These methods and developments resulted in the final modern calendar however there is more science related to it and we will see that how we have come a long way by the merger of science and astrology in the development of modern calendar system.

## The relationship between Continued Fractions and Calendar System

The astrological and mathematical systems have been able to explain some remarkable theories of time management, and one of the most interesting topics of study is the expansion of continued fractions. These have really helped to make great approximations on the basis of convergent αn.

Theorem 1 Every convergent αn is a good approximation (in the sense of Deﬁnition 1) for α and conversely, every good approximation for α is one of the numbers αn for some n ≥ 1. In fact qn is the smallest integer q > qn−1 such that |qα − p| < |qn−1α − pn−| for any integer p. [ CITATION Ser95 \l 1033 ]

## Now lets see though a graphical representation that how this is helpful.

Now in order to find the approximation in relation to the numbers, we need to observe the convergent of √2 in the above graph with respect to π. We will then hold the above theorem true to find the relative values as per the above relation. [ CITATION Ser95 \l 1033 ]

It is clear that the approximations match when the value is q= 2, 5, 12 & 29, hence the theorem holds true, now with the above theorem it is easy to plot and predict the approximations related to the Astrological numbers. This was actually used in the calendar approximations by Christian Huygens, now let’s see the application of this theory with respect to the calendars and notice that how this can provide a revolutionary accuracy to the system.[ CITATION Ser95 \l 1033 ]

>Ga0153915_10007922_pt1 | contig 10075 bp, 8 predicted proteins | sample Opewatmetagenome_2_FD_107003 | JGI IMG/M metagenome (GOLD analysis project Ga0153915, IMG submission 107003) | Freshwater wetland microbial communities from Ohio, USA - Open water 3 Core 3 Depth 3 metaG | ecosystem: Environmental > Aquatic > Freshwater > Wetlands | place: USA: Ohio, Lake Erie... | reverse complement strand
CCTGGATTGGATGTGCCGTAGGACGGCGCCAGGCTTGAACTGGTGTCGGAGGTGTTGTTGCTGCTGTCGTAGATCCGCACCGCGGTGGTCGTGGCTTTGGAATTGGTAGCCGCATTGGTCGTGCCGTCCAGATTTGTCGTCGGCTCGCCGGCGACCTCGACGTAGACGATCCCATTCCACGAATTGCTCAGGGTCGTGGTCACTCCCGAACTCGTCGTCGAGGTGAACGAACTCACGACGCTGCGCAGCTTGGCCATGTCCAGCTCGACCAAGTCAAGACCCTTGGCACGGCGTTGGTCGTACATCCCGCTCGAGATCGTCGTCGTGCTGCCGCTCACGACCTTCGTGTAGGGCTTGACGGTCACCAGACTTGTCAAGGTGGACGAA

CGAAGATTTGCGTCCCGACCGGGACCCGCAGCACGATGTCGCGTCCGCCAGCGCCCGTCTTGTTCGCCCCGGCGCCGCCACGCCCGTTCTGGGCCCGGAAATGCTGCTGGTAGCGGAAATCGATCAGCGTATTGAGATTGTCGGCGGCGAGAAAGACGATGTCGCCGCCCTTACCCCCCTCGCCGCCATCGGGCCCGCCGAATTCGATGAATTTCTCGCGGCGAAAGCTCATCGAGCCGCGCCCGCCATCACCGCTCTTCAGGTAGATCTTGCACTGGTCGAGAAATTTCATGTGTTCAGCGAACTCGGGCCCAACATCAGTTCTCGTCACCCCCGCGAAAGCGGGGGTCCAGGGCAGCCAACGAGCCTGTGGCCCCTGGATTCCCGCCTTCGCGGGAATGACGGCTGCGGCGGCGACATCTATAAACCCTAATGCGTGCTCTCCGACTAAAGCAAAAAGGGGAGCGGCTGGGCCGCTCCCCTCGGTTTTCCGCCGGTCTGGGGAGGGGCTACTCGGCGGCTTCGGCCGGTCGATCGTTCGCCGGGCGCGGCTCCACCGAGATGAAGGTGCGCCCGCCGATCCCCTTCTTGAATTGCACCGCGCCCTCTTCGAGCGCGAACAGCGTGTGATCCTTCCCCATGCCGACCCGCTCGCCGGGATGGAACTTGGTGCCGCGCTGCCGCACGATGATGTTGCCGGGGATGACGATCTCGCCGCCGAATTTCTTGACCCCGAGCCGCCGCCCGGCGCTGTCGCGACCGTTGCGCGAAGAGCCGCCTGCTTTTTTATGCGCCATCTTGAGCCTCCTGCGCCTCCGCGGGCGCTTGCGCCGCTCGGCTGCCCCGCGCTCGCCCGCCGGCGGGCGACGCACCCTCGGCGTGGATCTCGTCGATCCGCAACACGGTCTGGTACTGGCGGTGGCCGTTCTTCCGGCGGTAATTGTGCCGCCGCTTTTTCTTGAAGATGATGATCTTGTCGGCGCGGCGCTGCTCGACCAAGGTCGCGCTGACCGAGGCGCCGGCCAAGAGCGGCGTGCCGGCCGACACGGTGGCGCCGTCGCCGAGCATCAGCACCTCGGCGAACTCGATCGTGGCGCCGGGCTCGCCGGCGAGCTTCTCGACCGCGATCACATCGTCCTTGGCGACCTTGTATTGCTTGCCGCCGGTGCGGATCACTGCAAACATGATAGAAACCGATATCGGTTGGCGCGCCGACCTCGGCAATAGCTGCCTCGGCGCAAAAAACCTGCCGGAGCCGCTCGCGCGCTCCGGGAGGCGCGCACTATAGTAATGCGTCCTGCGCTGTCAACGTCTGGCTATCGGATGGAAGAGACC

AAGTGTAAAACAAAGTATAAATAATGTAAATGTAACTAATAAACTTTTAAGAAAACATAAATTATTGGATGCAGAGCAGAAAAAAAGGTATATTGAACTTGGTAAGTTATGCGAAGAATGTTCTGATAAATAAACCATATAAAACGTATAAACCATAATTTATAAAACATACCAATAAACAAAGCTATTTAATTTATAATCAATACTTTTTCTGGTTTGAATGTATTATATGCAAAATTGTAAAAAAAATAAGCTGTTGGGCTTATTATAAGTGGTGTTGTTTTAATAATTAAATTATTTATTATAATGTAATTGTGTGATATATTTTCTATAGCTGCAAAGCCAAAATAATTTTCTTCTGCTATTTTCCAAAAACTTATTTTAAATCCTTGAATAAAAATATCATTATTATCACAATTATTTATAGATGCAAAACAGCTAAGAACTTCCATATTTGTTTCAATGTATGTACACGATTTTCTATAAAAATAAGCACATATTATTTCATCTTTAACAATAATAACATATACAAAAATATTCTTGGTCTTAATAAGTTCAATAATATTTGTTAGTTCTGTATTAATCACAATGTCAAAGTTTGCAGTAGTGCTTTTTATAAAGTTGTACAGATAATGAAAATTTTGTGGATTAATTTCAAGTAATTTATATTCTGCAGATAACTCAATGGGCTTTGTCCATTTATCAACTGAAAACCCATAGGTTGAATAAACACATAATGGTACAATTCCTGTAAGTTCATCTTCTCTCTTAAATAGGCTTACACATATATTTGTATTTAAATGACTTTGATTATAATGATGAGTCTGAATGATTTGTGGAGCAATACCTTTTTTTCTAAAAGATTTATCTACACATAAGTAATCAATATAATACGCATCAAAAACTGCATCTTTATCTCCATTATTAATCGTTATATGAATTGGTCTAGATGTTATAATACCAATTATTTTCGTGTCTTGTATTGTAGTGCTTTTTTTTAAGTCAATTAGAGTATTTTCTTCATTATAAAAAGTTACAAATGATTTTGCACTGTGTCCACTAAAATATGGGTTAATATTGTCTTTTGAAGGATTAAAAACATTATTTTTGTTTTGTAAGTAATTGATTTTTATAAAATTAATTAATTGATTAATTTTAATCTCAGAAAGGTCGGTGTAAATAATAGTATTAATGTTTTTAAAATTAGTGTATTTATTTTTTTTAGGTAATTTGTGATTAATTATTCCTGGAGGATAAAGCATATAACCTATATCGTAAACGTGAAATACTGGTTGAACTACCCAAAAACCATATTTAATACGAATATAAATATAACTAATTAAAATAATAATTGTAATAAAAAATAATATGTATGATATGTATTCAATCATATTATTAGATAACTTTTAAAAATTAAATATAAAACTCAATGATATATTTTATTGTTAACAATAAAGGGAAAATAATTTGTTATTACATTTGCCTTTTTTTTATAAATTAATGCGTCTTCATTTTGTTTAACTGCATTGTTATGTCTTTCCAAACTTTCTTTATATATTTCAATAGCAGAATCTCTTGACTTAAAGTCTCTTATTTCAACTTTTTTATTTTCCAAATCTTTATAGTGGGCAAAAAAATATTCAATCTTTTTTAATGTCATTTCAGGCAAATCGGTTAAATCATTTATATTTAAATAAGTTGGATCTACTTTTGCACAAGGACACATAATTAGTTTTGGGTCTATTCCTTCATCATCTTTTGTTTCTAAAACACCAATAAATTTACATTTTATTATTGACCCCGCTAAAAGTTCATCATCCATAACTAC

## Continued Fraction: The application

The modern calendar works on the concept as per which there is a cycle that spans for q years out of which p years are leap years, and q-p are non leap years, now we choose a value for q and p in such a manner that the mean of these two is closest possible to the astronomical year. If we consider the cycle of these years to be 365q+p days, then the length of each year will become 365+p/q, and in that case the value of p/q as per our knowledge will be α = 0.24219878 from the above theorem of convergence if we draw a graph to find the sequence we will realize as mentioned below: [ CITATION Wilns \l 1033 ]

P1/q1=1/4, p2/q2=7/29,p3/q3=8/33, p4/q4=31/128 and p5/q5=163/673

Now if we observe the above results closely, we will realize that the first cycle presents a single leap year in 4 years cycle which is like the Julian Calendar system, however the other approximations suggest us cycle lengths of 29,33,128 and 673 years. Now among the options discussed the 33 years cycle is the most preferred one as it gives a very precise and close number related to the current calendar. [ CITATION Wilns \l 1033 ]

## The Calendar Error